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Tuesday, September 30, 2014

Bo Hansson: Magician's Hat


1) Big City; 2) Divided Reality; 3) Elidor; 4) Before The Rain; 5) Fylke; 6) Playing Downhill Into The Downs; 7) Findhorn's Song; 8) The Awakening; 9) Wandering Song; 10) The Sun (Parallel Or 90 Degrees); 11) Excursion With Complications.

This is one of those classic situations where one tries to correct the balance between accessibility / entertainment and complexity / intellectualism and may end up pushing the slider too far in the opposite direction. On one hand, Magician's Hat, Bo's second foray into the world of progres­sive instrumental exploration, takes reasonable precautions to protect itself from the vicious sarcasm of critics crusading against starry-eyed idealism and fanboyism — namely, although quite a few of its tunes could have easily been slipped onto the previous record without anybody noticing, there are no direct references to Lord Of The Rings, and the compositions are open to any sort of unrestricted personal interpretations. That is probably good.

What is probably not so good is that Magician's Hat sounds awfully scattered and even less focused than its predecessor. Some of the reviewers define it as a «folk-prog» album, others de­scribe it as moving away from folk influences and more into jazz-fusion territory, still others just say that «this is great music that takes you to another dimension» without even trying to specify what sort of dimension that might be. The logical truth is that Magician's Hat is all these things — «folksy», «fusionesque», «otherworldly» — and more; and also, unfortunately, that this is not the kind of diversity that makes a whole lot of sense. As pretty as these soundscapes are, the album has not managed to override the «pleasant background music» tag that my subconscience has slapped on it during the very first listen.

Case in point: the epic-length ʽBig Cityʼ which, in its original form as ʽStorstadʼ on the Swedish edition, ran for 11 minutes, then was cut down to 7 on the international market release, then, finally, was restored back to full duration on the CD edition. I'd like to call the track «epic», but that would mostly refer to the sheer running length and the number of different «movements» — if that is enough, so be it, but normally, «epic» also surmises the idea of power, rising and falling dynamics, build-ups, crescendos, climaxes, etc., whereas ʽBig Cityʼ just sort of... trots along, sometimes a little faster, sometimes a little slower, mutating from blues-rock to choral folk chant to bossa nova to samba to fusion to a bit of avantgarde, being all over the place but fairly low-key most of the time. Not only does it not give out the impression of a ʽBig Cityʼ (more like a bunch of very small ones that you pass by in an old car at half-speed), but there are also next to no memorable themes — it is like a mediocre jazz album, with professionally set grooves and com­petent, but never too enlightening solo improvisations.

As we move away from the lengthy suite and into the realm of shorter tracks, things do not get better — because giving the short tracks separate names does not change the fact that the rest of the album is essentially just more of the same stuff. Every now and then, you do meet up with an interesting theme (ʽPlaying Downhillʼ has a curiously constructed brass/organ jazz melody that seems almost mathematically explorative), but, like fireflies, the interesting ones light up and fade away just as quickly as the uninteresting ones. Hansson has a ton of ideas in store for the album, but he gives poor ones as much space as rich ones, and almost never takes the time to prove that melody so-and-so actually needed inventing.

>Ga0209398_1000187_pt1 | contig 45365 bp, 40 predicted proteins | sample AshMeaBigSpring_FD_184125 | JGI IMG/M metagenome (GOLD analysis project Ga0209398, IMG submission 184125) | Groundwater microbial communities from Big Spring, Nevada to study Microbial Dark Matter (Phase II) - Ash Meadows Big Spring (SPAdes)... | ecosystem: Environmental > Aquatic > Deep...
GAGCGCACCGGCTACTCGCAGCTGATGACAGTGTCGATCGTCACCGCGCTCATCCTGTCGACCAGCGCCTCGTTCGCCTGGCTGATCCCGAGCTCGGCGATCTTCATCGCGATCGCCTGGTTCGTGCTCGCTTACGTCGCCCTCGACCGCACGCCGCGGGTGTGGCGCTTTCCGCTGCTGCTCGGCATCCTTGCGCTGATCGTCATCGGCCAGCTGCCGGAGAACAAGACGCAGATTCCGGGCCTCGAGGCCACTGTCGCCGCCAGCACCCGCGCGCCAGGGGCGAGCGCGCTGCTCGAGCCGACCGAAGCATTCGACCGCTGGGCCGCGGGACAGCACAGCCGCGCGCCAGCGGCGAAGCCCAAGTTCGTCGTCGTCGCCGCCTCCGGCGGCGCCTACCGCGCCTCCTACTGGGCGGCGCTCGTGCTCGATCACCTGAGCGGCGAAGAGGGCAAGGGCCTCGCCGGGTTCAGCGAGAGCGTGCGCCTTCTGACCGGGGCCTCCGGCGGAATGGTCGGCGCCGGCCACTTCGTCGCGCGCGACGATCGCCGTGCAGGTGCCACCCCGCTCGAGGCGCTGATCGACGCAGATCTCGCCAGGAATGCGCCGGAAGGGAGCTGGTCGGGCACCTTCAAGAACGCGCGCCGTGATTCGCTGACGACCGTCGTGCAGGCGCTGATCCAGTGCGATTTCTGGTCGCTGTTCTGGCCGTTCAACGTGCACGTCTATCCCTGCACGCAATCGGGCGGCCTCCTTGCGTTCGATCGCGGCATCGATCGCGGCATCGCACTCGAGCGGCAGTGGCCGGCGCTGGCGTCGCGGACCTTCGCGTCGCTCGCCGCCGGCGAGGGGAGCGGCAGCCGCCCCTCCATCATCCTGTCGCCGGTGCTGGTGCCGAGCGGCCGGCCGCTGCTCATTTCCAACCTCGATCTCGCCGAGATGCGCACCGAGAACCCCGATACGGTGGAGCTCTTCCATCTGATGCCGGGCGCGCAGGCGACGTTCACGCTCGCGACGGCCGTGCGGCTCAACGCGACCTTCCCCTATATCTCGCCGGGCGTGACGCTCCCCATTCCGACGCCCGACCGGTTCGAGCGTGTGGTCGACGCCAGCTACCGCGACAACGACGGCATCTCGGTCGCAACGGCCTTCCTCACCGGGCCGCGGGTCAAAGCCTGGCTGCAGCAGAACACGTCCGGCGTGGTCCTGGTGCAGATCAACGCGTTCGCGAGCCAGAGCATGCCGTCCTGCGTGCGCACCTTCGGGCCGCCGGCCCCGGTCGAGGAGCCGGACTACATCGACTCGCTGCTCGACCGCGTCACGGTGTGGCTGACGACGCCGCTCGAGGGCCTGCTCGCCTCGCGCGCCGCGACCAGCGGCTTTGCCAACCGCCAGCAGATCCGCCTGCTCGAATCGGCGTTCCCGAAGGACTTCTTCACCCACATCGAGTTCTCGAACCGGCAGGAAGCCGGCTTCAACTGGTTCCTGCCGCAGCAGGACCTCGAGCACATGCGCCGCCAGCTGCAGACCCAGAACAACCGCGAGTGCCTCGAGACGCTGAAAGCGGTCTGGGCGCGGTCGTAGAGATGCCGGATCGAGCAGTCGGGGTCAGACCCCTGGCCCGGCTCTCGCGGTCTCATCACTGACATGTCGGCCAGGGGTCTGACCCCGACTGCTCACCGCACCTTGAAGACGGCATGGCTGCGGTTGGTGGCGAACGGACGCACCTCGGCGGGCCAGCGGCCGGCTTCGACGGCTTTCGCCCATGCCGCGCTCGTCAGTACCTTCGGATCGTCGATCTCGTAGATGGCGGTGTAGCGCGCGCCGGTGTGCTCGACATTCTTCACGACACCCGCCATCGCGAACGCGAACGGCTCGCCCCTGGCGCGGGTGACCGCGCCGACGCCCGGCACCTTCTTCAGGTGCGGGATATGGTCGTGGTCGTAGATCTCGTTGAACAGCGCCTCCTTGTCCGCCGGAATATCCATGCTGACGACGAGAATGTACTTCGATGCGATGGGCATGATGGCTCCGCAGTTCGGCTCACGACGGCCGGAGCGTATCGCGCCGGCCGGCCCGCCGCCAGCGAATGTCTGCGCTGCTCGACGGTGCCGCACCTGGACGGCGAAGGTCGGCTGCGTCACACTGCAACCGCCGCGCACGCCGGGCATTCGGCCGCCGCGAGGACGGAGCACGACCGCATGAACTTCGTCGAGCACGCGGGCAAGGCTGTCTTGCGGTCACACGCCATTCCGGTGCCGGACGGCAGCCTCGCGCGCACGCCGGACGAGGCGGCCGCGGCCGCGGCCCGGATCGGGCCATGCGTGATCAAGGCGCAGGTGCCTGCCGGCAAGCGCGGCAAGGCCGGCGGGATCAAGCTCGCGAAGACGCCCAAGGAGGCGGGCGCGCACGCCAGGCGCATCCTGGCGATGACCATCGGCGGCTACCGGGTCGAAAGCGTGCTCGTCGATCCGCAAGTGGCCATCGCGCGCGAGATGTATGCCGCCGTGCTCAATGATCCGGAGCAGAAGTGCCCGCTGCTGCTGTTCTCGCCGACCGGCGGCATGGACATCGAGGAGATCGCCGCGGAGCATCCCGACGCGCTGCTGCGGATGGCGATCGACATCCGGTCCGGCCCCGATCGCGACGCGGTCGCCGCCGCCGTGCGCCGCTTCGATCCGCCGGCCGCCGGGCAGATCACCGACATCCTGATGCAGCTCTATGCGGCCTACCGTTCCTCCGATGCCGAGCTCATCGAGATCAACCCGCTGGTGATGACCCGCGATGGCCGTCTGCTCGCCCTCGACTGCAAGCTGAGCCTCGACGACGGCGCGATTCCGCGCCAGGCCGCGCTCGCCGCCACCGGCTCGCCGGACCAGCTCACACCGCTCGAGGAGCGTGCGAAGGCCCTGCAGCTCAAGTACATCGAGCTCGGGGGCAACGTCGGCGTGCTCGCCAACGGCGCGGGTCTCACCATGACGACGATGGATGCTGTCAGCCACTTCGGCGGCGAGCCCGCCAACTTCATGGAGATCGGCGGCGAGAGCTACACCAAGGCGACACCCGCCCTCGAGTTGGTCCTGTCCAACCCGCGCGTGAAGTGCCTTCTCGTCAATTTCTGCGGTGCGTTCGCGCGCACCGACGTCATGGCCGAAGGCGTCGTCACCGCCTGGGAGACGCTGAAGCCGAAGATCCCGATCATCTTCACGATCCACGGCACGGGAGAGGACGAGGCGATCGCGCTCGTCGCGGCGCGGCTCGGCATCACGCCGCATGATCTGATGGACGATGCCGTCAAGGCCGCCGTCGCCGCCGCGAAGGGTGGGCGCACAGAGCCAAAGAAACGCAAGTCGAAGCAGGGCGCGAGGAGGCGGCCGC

Some might see this as a challenge, and set themselves a worthy goal of learning to hum all the 20+ melodies of Magician's Hat, so as to easier win friends and influence people. I, however, seem to suffer from attention deficit syndrome in this situation, and keep on seeing all this as the result of dissipation of focus — professional instrumental noodling whose lack of conceptual purpose strips the music of the necessary energy. You know it's not really a good sign when the album's most memorable moment is basically a musical joke  — in this case, ʽExcursion With Complicationsʼ, which begins as a somber bluesy march, dominated by doomy organs and stern, electronically treated solo guitar, and then transforms into a New Orleanian piece of carniva­lesque boogie-woogie, thus ending the album with the author's tongue sticking out.

The album may hold up to repeated listens, I guess, if one deals with the fact that this is «prog-rock» with the «rock» component surgically extracted and dissolved in acid — as was the case with its predecessor, you'd better get yourself all comfortably relaxed to enjoy its smooth, inob­trusive hooks, atmospheric echoes, and tasteful, but uneventful soloing (including lots of guitar parts, which are now at least as prominent as the keyboards). Unfortunately, few of us will pro­bably have the time to determine just how much Magician's Hat reflects subtlety of vision rather than lack of vision. And it goes without saying that, having originally come out in 1972 (under the Swedish title Ur Trollkarlens Hatt), the album would be very quickly quenched by Mike Oldfield's Tubular Bells — where most of the pieces of the puzzle would logically come to­gether, instead of being lazily scattered around, as they are here.

1 comment:

  1. It was great white and cold christmas time walking on lsd and listening "Hatt"